Public domain are those works whose intellectual property rights have expired, have been forfeited, or are inapplicable. Examples include the works of Shakespeare and Beethoven, most of the early silent films, the formula of Newtonian physics, Serpent encryption algorithm and powered flight. The term is not normally applied to situations where the creator of a work retains residual rights, in which case use of the work is referred to as "under license" or "with permission".
As rights are country-based and vary, a work may be subject to rights in one country and not in another. Some rights depend on registrations with a country-by-country basis, and the absence of registration in a particular country, if required, implies public domain status in that country.
Public domain is one of the traditional safety valves in copyright law.
Additionally, works of the United States government, as defined by the United States copyright law, is "a work prepared by an officer or employee" of the federal government "as part of that person's official duties." In general, under section 105 of the Copyright Act, such works are not entitled to domestic copyright protection under U.S. law.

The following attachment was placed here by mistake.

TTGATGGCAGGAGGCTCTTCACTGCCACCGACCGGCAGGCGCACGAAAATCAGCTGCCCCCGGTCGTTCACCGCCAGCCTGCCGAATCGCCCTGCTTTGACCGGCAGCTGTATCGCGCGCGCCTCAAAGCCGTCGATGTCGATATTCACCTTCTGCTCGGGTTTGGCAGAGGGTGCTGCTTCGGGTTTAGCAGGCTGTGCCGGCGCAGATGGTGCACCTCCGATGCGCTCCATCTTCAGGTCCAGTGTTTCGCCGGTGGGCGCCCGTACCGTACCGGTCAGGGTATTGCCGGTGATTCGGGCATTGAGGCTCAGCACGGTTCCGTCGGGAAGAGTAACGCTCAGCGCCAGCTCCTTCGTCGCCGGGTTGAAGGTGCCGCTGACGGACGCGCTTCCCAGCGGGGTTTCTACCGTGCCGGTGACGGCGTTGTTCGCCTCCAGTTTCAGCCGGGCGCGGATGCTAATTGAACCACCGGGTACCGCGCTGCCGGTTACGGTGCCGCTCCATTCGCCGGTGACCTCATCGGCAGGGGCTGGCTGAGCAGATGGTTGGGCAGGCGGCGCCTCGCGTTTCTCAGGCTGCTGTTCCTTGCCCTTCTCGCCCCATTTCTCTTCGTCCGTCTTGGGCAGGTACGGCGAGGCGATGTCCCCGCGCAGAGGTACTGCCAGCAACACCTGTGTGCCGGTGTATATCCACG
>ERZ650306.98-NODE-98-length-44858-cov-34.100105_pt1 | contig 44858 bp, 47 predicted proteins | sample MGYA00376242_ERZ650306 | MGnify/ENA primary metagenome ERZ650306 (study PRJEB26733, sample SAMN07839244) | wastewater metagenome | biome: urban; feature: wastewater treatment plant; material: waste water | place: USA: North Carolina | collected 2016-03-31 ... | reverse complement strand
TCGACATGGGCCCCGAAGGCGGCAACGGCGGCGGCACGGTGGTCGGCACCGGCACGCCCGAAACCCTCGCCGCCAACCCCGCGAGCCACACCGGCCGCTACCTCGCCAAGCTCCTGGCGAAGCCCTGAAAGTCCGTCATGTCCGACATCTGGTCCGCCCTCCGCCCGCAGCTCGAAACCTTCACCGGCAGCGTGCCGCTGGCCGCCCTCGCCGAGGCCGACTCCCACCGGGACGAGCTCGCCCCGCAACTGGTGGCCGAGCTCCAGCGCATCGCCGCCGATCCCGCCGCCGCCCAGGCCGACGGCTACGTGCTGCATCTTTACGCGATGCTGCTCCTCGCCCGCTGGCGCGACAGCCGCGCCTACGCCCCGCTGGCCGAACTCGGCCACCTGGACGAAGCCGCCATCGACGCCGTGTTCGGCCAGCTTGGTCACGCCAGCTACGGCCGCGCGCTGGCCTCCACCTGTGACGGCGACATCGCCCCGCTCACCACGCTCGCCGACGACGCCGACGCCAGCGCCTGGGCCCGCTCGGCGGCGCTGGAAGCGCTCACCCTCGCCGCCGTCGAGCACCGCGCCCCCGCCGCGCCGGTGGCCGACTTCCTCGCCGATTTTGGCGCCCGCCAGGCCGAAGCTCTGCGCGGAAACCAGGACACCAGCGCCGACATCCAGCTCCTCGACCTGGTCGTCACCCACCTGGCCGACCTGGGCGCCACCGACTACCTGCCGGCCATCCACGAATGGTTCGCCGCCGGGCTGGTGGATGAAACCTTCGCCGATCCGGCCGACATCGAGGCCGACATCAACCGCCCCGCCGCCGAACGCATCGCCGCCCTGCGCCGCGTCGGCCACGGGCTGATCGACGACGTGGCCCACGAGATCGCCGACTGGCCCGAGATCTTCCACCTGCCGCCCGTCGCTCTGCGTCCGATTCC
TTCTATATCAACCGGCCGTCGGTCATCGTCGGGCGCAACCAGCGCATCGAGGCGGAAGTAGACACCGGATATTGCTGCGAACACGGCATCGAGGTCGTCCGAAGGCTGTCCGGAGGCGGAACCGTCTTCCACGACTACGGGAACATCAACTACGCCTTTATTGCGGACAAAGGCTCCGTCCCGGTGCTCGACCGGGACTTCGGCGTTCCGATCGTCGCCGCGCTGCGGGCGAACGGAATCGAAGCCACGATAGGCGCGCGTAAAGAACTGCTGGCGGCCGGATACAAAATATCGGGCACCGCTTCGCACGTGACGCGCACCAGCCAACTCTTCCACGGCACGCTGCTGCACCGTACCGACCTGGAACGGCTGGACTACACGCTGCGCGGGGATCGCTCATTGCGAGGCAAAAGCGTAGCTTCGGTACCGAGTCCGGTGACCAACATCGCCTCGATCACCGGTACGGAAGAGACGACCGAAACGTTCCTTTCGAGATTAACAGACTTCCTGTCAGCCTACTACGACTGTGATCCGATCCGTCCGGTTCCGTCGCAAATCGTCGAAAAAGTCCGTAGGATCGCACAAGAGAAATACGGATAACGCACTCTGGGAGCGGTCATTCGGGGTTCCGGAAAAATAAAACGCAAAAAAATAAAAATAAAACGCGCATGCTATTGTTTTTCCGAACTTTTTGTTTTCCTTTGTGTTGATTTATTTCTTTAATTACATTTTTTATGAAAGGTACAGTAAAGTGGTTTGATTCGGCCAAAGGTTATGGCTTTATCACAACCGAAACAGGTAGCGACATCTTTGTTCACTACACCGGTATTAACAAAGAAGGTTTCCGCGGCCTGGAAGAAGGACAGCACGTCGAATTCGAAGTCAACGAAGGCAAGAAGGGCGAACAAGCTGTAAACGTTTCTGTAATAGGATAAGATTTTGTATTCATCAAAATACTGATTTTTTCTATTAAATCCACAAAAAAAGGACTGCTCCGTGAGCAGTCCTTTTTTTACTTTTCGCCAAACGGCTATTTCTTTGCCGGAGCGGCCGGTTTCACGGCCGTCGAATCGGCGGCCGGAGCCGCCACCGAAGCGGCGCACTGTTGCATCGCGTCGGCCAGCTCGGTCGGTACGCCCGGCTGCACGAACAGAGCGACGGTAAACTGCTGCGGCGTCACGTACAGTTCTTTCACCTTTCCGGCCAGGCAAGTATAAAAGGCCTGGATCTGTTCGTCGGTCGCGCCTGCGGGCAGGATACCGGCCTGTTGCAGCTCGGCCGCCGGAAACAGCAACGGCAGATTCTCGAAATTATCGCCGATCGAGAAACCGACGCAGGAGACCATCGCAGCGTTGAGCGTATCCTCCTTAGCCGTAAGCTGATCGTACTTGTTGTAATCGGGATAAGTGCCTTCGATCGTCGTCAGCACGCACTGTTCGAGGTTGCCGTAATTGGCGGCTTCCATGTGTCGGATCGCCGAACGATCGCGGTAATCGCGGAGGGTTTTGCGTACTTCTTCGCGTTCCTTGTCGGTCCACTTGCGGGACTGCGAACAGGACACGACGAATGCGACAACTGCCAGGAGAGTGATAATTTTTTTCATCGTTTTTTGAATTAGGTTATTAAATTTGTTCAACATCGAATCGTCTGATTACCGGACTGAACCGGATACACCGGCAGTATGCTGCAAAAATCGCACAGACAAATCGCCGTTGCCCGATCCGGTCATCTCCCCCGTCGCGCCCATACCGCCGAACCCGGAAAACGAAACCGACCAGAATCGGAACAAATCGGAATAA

- ↑ Graber, Christoph B.; Nenova, Mira B. (2008). Intellectual Property and Traditional Cultural Expressions in a Digital Environment. Edward Elgar Publishing. p. 173. ISBN 978-1-84720-921-4.
- ↑ Boyle, James (2008). The Public Domain: Enclosing the Commons of the Mind. CSPD. p. 38. ISBN 978-0-300-13740-8.
- ↑ US Government. "Title 17 U.S.C. § 105." https://en.wikipedia.org/wiki/Title_17_of_the_United_States_Code July 30, 1947.